"carrying comics in a bookstore does not correlate to increased traffic in comic shops."

I can only give you anecdotal evidence here, but the local Barnes & Noble and Border’s both serve as feeder stores to my specialty shop. The comic fans on staff at those stores often refer customers to us, knowing our selection is deeper, we get the comics sooner and we tend to know more about what we’re selling since we’re specialists.

As for the increased exposure from movies and TV, sure, if the Spider-Man movies had really worked their magic, then the Spidey comics would be selling millions per month.

Conversely, there are 1.5 million copies of WATCHMEN that have moved in the last 10 months, a significant portion of which sold through direct market shops. So at least on occasion, other media have moved the comics’ sales needle. Media sensations, though, tend to be just that: quick jolts rather than sustained patterns.

As for your treatise on comparing the prices of other forms of entertainment to the cost per page in a comic book, that’s really an apples/oranges deal.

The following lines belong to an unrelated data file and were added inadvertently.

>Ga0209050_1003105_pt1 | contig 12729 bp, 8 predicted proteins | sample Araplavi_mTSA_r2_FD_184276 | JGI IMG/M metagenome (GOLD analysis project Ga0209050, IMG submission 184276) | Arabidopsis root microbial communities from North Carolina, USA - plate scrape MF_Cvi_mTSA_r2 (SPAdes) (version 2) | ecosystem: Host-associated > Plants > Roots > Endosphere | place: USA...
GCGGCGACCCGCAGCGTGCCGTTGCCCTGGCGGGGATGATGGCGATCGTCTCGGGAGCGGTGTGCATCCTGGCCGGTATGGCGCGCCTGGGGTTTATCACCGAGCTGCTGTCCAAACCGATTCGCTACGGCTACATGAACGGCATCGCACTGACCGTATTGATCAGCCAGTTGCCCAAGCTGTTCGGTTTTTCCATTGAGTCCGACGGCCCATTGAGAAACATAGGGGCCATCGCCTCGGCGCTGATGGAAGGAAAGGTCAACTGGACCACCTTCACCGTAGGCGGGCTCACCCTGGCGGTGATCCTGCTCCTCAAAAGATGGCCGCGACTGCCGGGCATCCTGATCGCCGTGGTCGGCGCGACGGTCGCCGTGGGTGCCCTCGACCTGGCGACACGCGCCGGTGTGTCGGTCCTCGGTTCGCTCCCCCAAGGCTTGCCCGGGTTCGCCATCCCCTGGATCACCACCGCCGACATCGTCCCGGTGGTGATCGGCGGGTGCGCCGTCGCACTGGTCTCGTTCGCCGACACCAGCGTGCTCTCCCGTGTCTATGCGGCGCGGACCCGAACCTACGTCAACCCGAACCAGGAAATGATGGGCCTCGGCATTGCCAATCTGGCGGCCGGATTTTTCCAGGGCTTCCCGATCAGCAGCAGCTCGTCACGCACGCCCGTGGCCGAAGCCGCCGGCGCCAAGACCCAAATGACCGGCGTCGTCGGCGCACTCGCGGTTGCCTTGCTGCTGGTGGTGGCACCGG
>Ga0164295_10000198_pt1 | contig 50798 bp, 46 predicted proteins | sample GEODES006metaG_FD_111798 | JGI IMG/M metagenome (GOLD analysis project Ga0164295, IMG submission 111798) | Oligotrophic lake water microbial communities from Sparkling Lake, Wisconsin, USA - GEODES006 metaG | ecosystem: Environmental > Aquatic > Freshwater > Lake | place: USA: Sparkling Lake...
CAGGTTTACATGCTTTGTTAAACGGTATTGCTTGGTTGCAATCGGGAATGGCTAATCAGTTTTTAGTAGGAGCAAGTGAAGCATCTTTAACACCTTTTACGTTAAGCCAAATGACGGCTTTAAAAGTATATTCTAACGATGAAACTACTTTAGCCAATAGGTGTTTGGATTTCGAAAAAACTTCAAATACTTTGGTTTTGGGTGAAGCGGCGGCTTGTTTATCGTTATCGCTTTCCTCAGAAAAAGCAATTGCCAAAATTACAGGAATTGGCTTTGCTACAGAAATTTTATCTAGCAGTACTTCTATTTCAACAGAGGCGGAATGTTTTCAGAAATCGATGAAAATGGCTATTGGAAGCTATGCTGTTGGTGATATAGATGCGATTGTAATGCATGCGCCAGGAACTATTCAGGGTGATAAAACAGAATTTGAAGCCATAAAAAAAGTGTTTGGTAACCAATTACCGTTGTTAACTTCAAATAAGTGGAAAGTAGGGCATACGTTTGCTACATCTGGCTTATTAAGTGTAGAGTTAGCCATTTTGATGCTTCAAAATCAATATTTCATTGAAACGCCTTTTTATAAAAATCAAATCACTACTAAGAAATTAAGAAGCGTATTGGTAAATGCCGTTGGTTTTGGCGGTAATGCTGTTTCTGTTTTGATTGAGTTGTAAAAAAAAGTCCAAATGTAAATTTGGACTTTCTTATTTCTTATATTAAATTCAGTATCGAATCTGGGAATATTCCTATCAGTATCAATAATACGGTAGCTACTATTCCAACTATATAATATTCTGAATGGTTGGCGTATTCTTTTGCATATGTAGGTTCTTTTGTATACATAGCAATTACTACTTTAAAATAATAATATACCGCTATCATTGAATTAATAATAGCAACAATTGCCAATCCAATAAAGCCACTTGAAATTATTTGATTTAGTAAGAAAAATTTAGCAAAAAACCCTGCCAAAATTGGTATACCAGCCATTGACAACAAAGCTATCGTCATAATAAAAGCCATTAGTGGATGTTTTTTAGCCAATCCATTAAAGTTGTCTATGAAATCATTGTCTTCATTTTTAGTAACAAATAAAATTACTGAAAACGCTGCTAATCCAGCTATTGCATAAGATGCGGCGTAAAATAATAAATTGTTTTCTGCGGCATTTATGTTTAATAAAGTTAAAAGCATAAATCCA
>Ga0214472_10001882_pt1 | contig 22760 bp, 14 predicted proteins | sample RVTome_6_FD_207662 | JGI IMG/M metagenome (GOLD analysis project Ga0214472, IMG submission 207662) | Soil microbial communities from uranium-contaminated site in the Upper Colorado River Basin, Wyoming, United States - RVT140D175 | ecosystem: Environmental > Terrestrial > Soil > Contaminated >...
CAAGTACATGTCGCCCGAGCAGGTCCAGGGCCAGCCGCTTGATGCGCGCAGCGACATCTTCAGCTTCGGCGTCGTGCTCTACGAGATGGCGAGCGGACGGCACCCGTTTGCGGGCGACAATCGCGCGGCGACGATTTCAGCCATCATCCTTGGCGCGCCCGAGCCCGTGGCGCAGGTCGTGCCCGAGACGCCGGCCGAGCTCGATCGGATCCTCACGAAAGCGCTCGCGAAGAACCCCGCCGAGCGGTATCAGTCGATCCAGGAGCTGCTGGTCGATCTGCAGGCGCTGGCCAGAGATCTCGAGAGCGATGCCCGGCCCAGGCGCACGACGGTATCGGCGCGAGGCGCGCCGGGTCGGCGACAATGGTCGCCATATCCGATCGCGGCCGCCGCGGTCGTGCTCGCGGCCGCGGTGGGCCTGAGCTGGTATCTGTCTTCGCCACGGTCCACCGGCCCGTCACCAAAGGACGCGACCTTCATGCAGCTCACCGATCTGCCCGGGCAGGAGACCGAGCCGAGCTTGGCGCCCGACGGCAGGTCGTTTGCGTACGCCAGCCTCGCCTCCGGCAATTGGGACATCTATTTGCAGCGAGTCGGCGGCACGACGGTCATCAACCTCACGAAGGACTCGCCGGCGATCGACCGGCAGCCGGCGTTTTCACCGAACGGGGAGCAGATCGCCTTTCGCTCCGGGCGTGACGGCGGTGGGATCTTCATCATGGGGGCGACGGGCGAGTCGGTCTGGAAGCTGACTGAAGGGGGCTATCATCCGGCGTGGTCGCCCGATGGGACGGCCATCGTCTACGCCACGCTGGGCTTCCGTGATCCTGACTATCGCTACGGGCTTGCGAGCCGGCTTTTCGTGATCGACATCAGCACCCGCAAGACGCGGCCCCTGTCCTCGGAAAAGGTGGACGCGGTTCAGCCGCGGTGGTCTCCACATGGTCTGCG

The fact is, if you personally feel as though you are not being satisfied with the entertainment you’re getting from any medium- TV shows, movies, comics, whatever, then it is "too expensive." But there are still a tremendous number (albeit not as tremendous as I would like) of folks buying and enjoying their comics---and getting valuable entertainment from them. Please let’s not confuse "expense" with "value."

"I agree that there are plenty of comics aimed at kids, but that does not mean kids are reading them or buying them."

When I posted my last comment, I should have put an important qualifier in there. While many kids are enjoying reading comics, they are not doing much of the buying of comics. But we do see a healthy number of kids reading and enjoying comics that their parents buy for them.

From our most recent FCBD event, here’s the age breakdown for those who came to Flying Colors:
(rounded to nearest %)
Kids under 12: 28%
12-17: 11%
18-24: 10%
25-34: 11%
35 and over: 38%
So an equal number of attendees were in the 17 and under group as were in the 35+ crowd. Kids do like comics. It is a healthy time for kids’ comics. But we do need more and better outreach to make sure they keep reading comics through the teen years.